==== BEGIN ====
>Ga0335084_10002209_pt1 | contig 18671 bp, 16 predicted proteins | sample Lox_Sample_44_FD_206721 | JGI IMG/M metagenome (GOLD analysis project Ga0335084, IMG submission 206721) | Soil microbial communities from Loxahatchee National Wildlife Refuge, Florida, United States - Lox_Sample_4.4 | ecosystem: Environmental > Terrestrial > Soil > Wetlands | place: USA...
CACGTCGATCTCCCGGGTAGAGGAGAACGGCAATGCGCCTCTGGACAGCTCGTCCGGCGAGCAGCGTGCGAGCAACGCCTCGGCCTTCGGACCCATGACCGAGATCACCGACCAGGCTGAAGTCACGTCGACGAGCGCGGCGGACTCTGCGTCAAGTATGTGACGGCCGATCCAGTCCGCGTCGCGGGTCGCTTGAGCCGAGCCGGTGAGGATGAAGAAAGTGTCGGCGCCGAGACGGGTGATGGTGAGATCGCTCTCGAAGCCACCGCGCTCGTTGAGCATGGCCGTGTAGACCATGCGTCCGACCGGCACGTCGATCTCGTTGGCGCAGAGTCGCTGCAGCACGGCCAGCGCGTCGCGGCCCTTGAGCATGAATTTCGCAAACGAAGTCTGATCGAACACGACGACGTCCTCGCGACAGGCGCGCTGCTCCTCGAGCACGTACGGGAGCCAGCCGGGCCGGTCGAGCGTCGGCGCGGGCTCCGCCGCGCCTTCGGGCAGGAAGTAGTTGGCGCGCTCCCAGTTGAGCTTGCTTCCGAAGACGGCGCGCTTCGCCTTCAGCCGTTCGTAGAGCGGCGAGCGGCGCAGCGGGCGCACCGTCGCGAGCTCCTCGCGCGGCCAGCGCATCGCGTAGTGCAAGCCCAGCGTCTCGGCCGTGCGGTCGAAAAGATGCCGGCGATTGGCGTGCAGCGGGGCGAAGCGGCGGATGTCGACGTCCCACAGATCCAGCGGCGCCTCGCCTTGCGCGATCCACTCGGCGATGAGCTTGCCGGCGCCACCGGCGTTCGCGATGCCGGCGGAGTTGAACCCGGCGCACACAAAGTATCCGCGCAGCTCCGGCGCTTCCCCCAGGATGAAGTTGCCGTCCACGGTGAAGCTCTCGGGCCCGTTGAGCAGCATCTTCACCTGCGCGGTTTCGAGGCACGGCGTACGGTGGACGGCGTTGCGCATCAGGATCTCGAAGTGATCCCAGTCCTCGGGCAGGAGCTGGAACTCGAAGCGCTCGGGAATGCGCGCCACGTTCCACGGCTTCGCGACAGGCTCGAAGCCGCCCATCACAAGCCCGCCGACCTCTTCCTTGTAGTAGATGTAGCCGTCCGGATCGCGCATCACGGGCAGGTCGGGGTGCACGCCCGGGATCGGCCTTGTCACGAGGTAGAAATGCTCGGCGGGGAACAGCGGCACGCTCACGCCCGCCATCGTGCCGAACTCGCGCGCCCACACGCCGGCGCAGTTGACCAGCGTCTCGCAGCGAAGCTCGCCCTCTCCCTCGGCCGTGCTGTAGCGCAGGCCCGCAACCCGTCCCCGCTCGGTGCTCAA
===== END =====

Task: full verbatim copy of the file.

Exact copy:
>Ga0335084_10002209_pt1 | contig 18671 bp, 16 predicted proteins | sample Lox_Sample_44_FD_206721 | JGI IMG/M metagenome (GOLD analysis project Ga0335084, IMG submission 206721) | Soil microbial communities from Loxahatchee National Wildlife Refuge, Florida, United States - Lox_Sample_4.4 | ecosystem: Environmental > Terrestrial > Soil > Wetlands | place: USA...
CACGTCGATCTCCCGGGTAGAGGAGAACGGCAATGCGCCTCTGGACAGCTCGTCCGGCGAGCAGCGTGCGAGCAACGCCTCGGCCTTCGGACCCATGACCGAGATCACCGACCAGGCTGAAGTCACGTCGACGAGCGCGGCGGACTCTGCGTCAAGTATGTGACGGCCGATCCAGTCCGCGTCGCGGGTCGCTTGAGCCGAGCCGGTGAGGATGAAGAAAGTGTCGGCGCCGAGACGGGTGATGGTGAGATCGCTCTCGAAGCCACCGCGCTCGTTGAGCATGGCCGTGTAGACCATGCGTCCGACCGGCACGTCGATCTCGTTGGCGCAGAGTCGCTGCAGCACGGCCAGCGCGTCGCGGCCCTTGAGCATGAATTTCGCAAACGAAGTCTGATCGAACACGACGACGTCCTCGCGACAGGCGCGCTGCTCCTCGAGCACGTACGGGAGCCAGCCGGGCCGGTCGAGCGTCGGCGCGGGCTCCGCCGCGCCTTCGGGCAGGAAGTAGTTGGCGCGCTCCCAGTTGAGCTTGCTTCCGAAGACGGCGCGCTTCGCCTTCAGCCGTTCGTAGAGCGGCGAGCGGCGCAGCGGGCGCACCGTCGCGAGCTCCTCGCGCGGCCAGCGCATCGCGTAGTGCAAGCCCAGCGTCTCGGCCGTGCGGTCGAAAAGATGCCGGCGATTGGCGTGCAGCGGGGCGAAGCGGCGGATGTCGACGTCCCACAGATCCAGCGGCGCCTCGCCTTGCGCGATCCACTCGGCGATGAGCTTGCCGGCGCCACCGGCGTTCGCGATGCCGGCGGAGTTGAACCCGGCGCACACAAAGTATCCGCGCAGCTCCGGCGCTTCCCCCAGGATGAAGTTGCCGTCCACGGTGAAGCTCTCGGGCCCGTTGAGCAGCATCTTCACCTGCGCGGTTTCGAGGCACGGCGTACGGTGGACGGCGTTGCGCATCAGGATCTCGAAGTGATCCCAGTCCTCGGGCAGGAGCTGGAACTCGAAGCGCTCGGGAATGCGCGCCACGTTCCACGGCTTCGCGACAGGCTCGAAGCCGCCCATCACAAGCCCGCCGACCTCTTCCTTGTAGTAGATGTAGCCGTCCGGATCGCGCATCACGGGCAGGTCGGGGTGCACGCCCGGGATCGGCCTTGTCACGAGGTAGAAATGCTCGGCGGGGAACAGCGGCACGCTCACGCCCGCCATCGTGCCGAACTCGCGCGCCCACACGCCGGCGCAGTTGACCAGCGTCTCGCAGCGAAGCTCGCCCTCTCCCTCGGCCGTGCTGTAGCGCAGGCCCGCAACCCGTCCCCGCTCGGTGCTCAA